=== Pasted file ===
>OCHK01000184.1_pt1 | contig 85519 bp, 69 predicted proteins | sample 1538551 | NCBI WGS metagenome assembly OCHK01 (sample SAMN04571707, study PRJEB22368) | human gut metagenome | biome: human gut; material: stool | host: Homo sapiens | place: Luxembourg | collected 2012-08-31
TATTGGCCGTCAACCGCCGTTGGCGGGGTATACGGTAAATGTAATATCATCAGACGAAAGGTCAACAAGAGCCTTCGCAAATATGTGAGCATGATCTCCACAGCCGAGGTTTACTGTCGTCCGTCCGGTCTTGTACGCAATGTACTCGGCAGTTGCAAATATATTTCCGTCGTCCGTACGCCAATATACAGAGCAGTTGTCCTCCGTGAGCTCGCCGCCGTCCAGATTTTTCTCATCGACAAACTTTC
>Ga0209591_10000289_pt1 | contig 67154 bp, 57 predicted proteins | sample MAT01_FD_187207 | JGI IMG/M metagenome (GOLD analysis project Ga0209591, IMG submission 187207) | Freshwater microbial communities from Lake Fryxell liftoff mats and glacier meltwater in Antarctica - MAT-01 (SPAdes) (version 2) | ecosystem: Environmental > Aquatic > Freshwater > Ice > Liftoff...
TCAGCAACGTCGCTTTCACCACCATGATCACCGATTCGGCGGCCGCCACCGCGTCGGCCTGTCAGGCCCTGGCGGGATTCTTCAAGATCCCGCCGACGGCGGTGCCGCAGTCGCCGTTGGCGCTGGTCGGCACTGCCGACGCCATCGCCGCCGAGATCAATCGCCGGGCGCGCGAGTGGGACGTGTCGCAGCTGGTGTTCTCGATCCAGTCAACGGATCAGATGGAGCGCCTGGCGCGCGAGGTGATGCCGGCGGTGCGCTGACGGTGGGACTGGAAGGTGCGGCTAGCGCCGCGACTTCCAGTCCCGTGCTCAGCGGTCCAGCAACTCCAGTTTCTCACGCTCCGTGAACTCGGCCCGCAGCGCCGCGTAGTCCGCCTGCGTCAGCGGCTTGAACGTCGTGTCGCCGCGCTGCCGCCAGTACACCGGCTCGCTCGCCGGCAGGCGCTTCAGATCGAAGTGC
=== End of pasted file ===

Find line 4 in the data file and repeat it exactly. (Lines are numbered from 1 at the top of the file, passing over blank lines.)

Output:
TCAGCAACGTCGCTTTCACCACCATGATCACCGATTCGGCGGCCGCCACCGCGTCGGCCTGTCAGGCCCTGGCGGGATTCTTCAAGATCCCGCCGACGGCGGTGCCGCAGTCGCCGTTGGCGCTGGTCGGCACTGCCGACGCCATCGCCGCCGAGATCAATCGCCGGGCGCGCGAGTGGGACGTGTCGCAGCTGGTGTTCTCGATCCAGTCAACGGATCAGATGGAGCGCCTGGCGCGCGAGGTGATGCCGGCGGTGCGCTGACGGTGGGACTGGAAGGTGCGGCTAGCGCCGCGACTTCCAGTCCCGTGCTCAGCGGTCCAGCAACTCCAGTTTCTCACGCTCCGTGAACTCGGCCCGCAGCGCCGCGTAGTCCGCCTGCGTCAGCGGCTTGAACGTCGTGTCGCCGCGCTGCCGCCAGTACACCGGCTCGCTCGCCGGCAGGCGCTTCAGATCGAAGTGC